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This is something that the Toronto front office vowed it would address last off-season, and Atkins made his first truly aggressive, chips-on-the-table move in four years by acquiring Hyun-Jin Ryu for US$80-million. Depending in your faith in the off-season rumour mill, the Jays also tried to land other high-end starters like Zack Wheeler and Kyle Gibson before settling on Tanner Roark. Ryu was excellent, minus the playoff shellacking, and Roark … was not. He made 11 starts and posted a 6.80 ERA, which was at least better than the 7.22 ERA put up by Chase Anderson, the other veteran that Jays management brought in to try to give some stability to the starting rotation. Matt Shoemaker was strong again when healthy, which unfortunately does not seem to be often, while the various young arms that Atkins and Shapiro were hoping could take starts this season did not do much of that. Nate Pearson, the kid who could be the fireballing ace to head a playoff rotation, had his debut cut short by injury.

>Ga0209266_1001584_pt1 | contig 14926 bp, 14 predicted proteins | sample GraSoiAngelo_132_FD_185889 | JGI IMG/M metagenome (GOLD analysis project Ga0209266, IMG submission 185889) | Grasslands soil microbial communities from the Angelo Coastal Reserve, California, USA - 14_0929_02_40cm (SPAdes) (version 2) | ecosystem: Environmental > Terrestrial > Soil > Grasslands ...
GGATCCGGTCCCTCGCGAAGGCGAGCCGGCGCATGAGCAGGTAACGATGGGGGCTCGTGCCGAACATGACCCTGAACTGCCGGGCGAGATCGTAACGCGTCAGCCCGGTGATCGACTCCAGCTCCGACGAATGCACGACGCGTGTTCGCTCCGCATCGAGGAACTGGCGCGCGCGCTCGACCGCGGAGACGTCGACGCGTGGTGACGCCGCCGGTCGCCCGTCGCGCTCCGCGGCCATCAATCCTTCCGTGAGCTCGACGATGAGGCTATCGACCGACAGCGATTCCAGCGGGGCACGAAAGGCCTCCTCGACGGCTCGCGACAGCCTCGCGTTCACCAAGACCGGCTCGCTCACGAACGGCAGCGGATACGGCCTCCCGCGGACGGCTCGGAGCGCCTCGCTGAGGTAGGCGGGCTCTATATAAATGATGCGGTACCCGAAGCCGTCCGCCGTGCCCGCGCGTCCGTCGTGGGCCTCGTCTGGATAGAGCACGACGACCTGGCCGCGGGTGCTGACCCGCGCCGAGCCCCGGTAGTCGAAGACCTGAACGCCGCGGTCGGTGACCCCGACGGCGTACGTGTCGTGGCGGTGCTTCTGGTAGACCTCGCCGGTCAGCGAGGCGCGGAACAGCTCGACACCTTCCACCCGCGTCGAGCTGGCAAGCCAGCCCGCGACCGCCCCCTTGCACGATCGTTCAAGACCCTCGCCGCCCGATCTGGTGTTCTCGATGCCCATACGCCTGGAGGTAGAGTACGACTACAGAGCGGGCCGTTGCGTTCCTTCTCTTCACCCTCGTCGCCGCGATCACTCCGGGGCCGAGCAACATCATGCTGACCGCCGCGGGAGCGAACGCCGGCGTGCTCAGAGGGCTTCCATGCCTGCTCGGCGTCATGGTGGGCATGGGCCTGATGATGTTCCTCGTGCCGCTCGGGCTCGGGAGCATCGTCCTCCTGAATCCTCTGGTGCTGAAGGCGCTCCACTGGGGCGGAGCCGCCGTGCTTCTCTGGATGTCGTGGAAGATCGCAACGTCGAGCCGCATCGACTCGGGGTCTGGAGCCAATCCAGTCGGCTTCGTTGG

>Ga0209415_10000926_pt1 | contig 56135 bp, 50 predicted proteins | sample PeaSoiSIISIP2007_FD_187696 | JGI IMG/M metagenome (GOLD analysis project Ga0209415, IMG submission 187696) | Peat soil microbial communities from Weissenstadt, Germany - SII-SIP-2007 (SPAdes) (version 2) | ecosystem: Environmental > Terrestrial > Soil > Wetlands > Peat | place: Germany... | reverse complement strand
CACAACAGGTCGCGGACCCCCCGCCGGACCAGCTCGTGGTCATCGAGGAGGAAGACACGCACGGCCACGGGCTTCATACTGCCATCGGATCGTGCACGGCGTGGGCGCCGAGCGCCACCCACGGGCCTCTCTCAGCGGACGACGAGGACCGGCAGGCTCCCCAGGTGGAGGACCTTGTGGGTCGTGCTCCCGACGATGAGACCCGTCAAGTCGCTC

And so, whatever the Jays do next year will come back again to that rotation. Pearson has to join Ryu at the top of it if the Blue Jays are going to be any kind of a contender in a normal season. Jays fans have had some dark times over four decades, but a third straight season in which manager Charlie Montoyo is randomly casting about for starting pitchers would be a new one. One of the other Jays’ prospects, Simeon Woods Richardson or Alek Manoah, could even make a Pearson-sized leap to join the big team next year.
But, more likely, it will be up to the front office to again solve the problem that they tried to solve last winter. If the Blue Jays are going to keep moving, from competing to winning to winning a lot, it’s going to be the arms that they don’t yet have at the major-league level that take them there. If there was one good takeaway from that two-game drubbing from Tampa, it’s that the Rays showed them the way.
This article was originally posted here